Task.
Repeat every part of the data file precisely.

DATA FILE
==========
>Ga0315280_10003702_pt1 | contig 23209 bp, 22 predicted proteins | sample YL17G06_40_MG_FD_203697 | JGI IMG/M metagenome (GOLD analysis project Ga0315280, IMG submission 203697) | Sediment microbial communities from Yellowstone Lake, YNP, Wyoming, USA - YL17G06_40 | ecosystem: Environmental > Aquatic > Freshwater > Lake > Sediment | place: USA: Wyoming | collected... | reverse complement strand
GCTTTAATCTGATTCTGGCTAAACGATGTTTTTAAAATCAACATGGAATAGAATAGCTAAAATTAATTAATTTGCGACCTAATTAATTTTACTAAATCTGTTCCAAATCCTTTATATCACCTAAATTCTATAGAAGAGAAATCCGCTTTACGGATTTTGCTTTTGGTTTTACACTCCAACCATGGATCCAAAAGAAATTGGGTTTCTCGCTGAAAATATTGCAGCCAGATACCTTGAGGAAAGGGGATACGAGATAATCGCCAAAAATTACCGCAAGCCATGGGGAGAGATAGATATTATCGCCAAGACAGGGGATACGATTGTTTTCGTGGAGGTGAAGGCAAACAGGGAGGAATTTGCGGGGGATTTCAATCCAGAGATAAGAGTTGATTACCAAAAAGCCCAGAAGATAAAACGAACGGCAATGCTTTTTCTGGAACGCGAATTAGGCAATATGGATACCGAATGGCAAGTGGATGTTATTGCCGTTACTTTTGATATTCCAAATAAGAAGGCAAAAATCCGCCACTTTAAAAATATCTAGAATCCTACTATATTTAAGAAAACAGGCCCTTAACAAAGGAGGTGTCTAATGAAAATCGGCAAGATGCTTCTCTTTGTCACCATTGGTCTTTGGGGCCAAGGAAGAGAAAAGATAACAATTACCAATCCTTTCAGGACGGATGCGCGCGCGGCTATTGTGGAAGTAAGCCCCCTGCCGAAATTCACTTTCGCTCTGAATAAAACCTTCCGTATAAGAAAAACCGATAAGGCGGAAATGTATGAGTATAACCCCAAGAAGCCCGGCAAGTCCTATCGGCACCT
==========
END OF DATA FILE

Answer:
>Ga0315280_10003702_pt1 | contig 23209 bp, 22 predicted proteins | sample YL17G06_40_MG_FD_203697 | JGI IMG/M metagenome (GOLD analysis project Ga0315280, IMG submission 203697) | Sediment microbial communities from Yellowstone Lake, YNP, Wyoming, USA - YL17G06_40 | ecosystem: Environmental > Aquatic > Freshwater > Lake > Sediment | place: USA: Wyoming | collected... | reverse complement strand
GCTTTAATCTGATTCTGGCTAAACGATGTTTTTAAAATCAACATGGAATAGAATAGCTAAAATTAATTAATTTGCGACCTAATTAATTTTACTAAATCTGTTCCAAATCCTTTATATCACCTAAATTCTATAGAAGAGAAATCCGCTTTACGGATTTTGCTTTTGGTTTTACACTCCAACCATGGATCCAAAAGAAATTGGGTTTCTCGCTGAAAATATTGCAGCCAGATACCTTGAGGAAAGGGGATACGAGATAATCGCCAAAAATTACCGCAAGCCATGGGGAGAGATAGATATTATCGCCAAGACAGGGGATACGATTGTTTTCGTGGAGGTGAAGGCAAACAGGGAGGAATTTGCGGGGGATTTCAATCCAGAGATAAGAGTTGATTACCAAAAAGCCCAGAAGATAAAACGAACGGCAATGCTTTTTCTGGAACGCGAATTAGGCAATATGGATACCGAATGGCAAGTGGATGTTATTGCCGTTACTTTTGATATTCCAAATAAGAAGGCAAAAATCCGCCACTTTAAAAATATCTAGAATCCTACTATATTTAAGAAAACAGGCCCTTAACAAAGGAGGTGTCTAATGAAAATCGGCAAGATGCTTCTCTTTGTCACCATTGGTCTTTGGGGCCAAGGAAGAGAAAAGATAACAATTACCAATCCTTTCAGGACGGATGCGCGCGCGGCTATTGTGGAAGTAAGCCCCCTGCCGAAATTCACTTTCGCTCTGAATAAAACCTTCCGTATAAGAAAAACCGATAAGGCGGAAATGTATGAGTATAACCCCAAGAAGCCCGGCAAGTCCTATCGGCACCT